from Poetics.ca #1...
Two Sides of American Poetry at the Millennium
From its cartoon cover picture of Richard Nixon’s triumphal grin to its peppering of pop culture references, Hotel Imperium (U. of Georgia Press, 1999) is a thoroughly American book. Thoroughly American, too, is Rachel Loden’s edgy, uncompromising voice, her ironic wit, her post-Watergate suspicion of ‘the official version’.
Some of the poems, while serving a manic, Firesign Theater brand of social comment, remain predictable. In “The Gospel According to Clairol” for instance, it could be McLuhan’s mechanical bride who speaks:
when God demanded
A cleavage open
But when Loden takes on that “Republican cloth coat,” the blaze of her satire, irony and farce singes the page. A glance at the guest list at the Hotel Imperium gives you an idea: Liz Taylor, Bebe Rebozo, Dan Rather, Ronald Reagan (a little deaf), both Kennedys, Alan Greenspan, Svetlana Stalin. Glamour and power are so inextricably woven here that they might as well be the same. The presiding spirit — his picture on the wall, cropped just below the eyes — is Richard Nixon. Loden blazes hottest when she’s kicking Dick Nixon around, but it’s no longer a mortal Dick Nixon she’s kicking. He’s taken on mythic proportions. The epigram to “Memories of
This is the new socialist brain. This is the statue
This is the new man born out of Adam.
Republican cloth coat. Oh gallery of Trotskyist
(“The Death of Checkers”)
Loden depicts millennial consciousness lurching between discourses like a log-driver leaping from log to log over a cold current of dread. Media-rich, value-free
Sometimes, when you shake your head,
Other times, it’s not — and that’s why
From sentimental image to ad copy for Soldier of Fortune magazine; no transition. Another shake of the head and the stream of consciousness becomes a torrent. The great military adventure of the day arrives already diminished, equated to a midway prize.
Flopsy the Bunny isn’t what you want,
and yet you won her at the fair. Like we won
whirl me in circles, send me careering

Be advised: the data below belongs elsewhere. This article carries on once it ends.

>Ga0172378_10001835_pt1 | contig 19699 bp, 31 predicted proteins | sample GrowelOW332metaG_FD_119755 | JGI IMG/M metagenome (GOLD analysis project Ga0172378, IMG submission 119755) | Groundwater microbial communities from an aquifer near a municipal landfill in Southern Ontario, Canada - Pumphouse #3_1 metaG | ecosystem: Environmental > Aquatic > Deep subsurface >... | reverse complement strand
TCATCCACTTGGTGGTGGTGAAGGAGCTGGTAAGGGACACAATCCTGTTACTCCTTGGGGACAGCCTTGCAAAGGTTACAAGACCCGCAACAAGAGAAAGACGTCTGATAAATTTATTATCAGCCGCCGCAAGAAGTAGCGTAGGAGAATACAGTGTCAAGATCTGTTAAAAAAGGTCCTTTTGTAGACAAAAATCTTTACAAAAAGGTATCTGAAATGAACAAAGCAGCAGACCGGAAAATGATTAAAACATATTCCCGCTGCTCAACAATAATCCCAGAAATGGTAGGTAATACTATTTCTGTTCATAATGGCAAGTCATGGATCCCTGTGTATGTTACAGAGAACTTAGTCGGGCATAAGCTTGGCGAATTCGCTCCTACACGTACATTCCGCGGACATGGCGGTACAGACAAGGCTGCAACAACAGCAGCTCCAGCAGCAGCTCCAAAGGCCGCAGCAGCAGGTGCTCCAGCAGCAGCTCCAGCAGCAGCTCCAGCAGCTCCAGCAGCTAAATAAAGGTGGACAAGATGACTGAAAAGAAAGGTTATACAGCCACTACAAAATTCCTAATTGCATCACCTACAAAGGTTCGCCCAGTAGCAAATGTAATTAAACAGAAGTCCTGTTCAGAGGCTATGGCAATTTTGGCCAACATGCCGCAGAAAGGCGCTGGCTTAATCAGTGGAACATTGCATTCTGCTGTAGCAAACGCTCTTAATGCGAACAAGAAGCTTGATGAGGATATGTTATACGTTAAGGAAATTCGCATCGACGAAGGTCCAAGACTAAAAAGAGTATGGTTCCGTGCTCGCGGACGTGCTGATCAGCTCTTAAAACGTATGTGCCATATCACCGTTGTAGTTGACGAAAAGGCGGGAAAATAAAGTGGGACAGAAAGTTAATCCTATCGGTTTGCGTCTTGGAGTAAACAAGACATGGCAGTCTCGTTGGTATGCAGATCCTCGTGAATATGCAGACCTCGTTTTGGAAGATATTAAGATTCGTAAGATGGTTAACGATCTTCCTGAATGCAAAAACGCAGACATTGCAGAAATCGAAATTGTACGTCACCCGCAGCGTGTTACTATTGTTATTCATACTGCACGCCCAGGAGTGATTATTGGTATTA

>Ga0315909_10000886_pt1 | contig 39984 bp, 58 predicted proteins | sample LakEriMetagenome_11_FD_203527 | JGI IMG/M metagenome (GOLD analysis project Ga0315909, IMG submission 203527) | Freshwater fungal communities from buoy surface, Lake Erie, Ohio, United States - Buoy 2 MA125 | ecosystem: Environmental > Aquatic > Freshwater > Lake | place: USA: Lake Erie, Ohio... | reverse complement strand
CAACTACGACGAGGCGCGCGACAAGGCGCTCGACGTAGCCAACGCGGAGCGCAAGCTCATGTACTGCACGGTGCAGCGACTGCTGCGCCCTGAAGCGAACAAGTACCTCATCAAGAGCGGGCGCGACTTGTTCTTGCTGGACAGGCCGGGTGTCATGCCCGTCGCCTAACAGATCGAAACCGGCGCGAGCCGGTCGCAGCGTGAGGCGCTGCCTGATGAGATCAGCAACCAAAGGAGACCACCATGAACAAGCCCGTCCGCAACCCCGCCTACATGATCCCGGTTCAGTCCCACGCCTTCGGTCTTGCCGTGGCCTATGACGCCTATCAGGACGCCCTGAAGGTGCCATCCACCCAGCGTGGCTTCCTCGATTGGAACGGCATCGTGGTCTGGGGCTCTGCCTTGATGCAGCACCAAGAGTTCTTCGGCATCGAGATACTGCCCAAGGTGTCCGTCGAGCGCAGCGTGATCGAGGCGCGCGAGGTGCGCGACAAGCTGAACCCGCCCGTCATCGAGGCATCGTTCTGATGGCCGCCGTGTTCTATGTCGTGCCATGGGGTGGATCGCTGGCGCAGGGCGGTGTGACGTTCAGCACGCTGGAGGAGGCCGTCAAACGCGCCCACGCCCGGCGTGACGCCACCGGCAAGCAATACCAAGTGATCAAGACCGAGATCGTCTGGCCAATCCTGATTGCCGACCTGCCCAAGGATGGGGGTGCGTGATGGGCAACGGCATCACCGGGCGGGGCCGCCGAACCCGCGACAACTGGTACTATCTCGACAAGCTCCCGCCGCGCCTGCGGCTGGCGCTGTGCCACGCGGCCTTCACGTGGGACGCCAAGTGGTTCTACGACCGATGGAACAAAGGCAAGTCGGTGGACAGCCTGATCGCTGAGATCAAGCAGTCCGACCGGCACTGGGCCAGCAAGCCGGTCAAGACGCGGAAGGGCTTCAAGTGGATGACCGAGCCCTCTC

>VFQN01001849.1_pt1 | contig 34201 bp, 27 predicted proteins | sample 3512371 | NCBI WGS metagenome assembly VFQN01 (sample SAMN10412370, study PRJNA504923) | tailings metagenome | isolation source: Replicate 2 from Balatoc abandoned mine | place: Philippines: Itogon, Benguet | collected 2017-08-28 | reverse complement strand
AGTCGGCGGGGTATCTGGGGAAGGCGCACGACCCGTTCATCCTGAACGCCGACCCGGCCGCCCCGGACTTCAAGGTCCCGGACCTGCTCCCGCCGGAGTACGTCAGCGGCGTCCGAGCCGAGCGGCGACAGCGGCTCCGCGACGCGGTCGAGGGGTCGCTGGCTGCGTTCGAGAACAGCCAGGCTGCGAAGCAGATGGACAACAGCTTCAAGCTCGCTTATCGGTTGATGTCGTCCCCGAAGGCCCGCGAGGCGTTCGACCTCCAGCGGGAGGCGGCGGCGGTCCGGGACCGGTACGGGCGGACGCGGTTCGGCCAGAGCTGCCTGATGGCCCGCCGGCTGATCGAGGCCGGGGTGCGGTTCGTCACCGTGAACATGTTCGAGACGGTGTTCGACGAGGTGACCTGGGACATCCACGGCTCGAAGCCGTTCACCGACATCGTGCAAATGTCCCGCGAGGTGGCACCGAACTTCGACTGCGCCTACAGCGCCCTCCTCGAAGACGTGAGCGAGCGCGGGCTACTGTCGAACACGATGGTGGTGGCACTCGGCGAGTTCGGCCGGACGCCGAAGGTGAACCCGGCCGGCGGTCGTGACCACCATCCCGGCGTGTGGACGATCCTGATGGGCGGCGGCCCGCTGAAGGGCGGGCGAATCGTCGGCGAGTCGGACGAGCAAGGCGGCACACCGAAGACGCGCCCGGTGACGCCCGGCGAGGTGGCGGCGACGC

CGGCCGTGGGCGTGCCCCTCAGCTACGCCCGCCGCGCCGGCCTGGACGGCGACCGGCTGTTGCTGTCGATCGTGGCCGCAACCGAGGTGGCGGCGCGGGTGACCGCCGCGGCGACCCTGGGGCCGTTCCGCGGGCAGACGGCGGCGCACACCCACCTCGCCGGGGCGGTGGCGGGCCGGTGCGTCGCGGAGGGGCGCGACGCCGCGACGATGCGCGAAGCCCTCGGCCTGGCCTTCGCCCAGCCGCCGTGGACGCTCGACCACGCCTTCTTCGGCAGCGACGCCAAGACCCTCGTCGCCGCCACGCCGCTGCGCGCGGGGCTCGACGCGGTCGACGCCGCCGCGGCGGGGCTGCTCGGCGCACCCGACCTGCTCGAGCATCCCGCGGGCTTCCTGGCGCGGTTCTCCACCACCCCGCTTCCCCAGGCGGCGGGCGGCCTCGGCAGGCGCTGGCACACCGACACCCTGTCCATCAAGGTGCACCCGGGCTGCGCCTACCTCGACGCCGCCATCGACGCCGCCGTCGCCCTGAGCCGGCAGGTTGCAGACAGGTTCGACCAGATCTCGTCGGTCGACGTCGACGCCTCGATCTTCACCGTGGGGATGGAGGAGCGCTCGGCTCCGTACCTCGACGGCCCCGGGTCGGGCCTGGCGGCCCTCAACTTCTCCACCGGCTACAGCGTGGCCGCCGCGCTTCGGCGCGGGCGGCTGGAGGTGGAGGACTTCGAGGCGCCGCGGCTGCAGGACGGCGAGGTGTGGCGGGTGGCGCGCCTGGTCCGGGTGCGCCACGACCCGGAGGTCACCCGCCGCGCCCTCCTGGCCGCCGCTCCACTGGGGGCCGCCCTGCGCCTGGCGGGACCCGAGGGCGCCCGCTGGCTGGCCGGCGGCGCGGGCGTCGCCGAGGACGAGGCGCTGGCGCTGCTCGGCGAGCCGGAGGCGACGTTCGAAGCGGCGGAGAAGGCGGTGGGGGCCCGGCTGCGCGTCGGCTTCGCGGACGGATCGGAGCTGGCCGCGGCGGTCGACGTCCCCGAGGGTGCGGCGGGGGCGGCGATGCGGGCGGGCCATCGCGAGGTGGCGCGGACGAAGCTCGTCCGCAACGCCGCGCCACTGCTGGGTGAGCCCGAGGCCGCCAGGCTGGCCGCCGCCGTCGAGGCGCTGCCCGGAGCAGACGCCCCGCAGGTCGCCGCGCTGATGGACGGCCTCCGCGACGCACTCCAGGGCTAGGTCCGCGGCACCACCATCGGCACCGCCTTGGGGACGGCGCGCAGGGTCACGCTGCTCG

A CNN broadcast, an insurance company’s "Schedule of Sorrows", Richard Nixon’s last will and testament: these are the unlikely sources for Rachel Loden’s quirky information age landscapes. Like the toppled figureheads of the evil empire, the idols elevated by the media prove to be interchangeable, cut-out figures onto which the mass audience projects meaning. The poetry bristles with manic wit and daring ironies. Yet note how much of that "infinite capacity for taking care" the poet has lavished on the placement of the caesura, the balance of vowels and consonants, the rhythms that run beneath and carry along the impassioned words.
Not long ago, George W. Bush succeeded in his struggle against Washington’s powerful freedom-of-information lobby to have a mountain of documents concerning the Iran-Contra conspiracy (during his father’s term as vice-president) permanently closed to public scrutiny. In other words, Nixonian Republicanism still thrives. The cover-up continues, and the world hasn’t changed as much as some would have us believe. Bush has even been nominated for the Nobel Peace Prize, so irony is not dead. If poetry were ever again to be considered dangerous in the heart of USA-style democracy, it would be at such a time. And it would be poetry like Loden’s “Terror is my Business” or like the poem below, title poem of her chapbook My Domain (